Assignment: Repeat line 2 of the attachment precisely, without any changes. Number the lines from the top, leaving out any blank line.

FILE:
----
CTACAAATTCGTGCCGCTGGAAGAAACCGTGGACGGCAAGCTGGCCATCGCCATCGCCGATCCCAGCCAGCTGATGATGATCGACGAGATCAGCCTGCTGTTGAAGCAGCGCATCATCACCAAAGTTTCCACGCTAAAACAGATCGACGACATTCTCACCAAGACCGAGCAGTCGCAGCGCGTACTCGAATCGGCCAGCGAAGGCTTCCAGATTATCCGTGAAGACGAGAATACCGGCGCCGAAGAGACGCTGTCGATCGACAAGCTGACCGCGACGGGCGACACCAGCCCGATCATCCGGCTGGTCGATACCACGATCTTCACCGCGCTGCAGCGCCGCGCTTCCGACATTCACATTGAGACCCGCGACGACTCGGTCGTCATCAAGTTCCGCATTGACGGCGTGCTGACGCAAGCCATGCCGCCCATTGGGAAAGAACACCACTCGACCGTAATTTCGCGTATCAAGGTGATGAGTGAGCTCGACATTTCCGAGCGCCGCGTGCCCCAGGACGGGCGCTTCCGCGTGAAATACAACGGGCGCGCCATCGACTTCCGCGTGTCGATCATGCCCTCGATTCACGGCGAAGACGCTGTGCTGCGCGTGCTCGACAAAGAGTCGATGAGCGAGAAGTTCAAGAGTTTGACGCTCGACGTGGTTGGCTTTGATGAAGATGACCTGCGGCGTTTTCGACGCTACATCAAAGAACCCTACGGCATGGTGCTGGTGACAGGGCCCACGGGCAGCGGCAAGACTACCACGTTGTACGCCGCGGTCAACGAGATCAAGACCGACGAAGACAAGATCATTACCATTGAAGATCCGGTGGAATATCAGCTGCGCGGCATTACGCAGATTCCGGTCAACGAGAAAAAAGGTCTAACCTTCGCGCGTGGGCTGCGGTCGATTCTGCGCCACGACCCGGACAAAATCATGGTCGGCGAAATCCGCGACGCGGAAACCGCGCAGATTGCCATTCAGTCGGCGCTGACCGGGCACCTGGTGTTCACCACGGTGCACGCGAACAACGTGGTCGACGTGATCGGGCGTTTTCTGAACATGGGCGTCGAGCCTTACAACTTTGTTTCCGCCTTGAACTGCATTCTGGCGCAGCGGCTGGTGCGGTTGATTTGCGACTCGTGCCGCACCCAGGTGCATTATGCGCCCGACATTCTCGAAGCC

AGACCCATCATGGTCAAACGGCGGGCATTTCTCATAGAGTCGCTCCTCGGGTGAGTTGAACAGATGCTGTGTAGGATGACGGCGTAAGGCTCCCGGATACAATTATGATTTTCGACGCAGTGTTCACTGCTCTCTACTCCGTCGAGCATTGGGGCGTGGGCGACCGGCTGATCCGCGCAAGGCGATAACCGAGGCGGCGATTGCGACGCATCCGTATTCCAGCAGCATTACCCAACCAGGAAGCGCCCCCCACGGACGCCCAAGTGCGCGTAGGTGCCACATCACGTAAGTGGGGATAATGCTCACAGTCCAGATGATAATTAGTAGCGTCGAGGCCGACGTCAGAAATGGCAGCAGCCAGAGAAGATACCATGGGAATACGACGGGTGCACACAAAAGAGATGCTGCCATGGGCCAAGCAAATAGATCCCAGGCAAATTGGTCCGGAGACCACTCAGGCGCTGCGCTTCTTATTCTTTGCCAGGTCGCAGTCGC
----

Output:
AGACCCATCATGGTCAAACGGCGGGCATTTCTCATAGAGTCGCTCCTCGGGTGAGTTGAACAGATGCTGTGTAGGATGACGGCGTAAGGCTCCCGGATACAATTATGATTTTCGACGCAGTGTTCACTGCTCTCTACTCCGTCGAGCATTGGGGCGTGGGCGACCGGCTGATCCGCGCAAGGCGATAACCGAGGCGGCGATTGCGACGCATCCGTATTCCAGCAGCATTACCCAACCAGGAAGCGCCCCCCACGGACGCCCAAGTGCGCGTAGGTGCCACATCACGTAAGTGGGGATAATGCTCACAGTCCAGATGATAATTAGTAGCGTCGAGGCCGACGTCAGAAATGGCAGCAGCCAGAGAAGATACCATGGGAATACGACGGGTGCACACAAAAGAGATGCTGCCATGGGCCAAGCAAATAGATCCCAGGCAAATTGGTCCGGAGACCACTCAGGCGCTGCGCTTCTTATTCTTTGCCAGGTCGCAGTCGC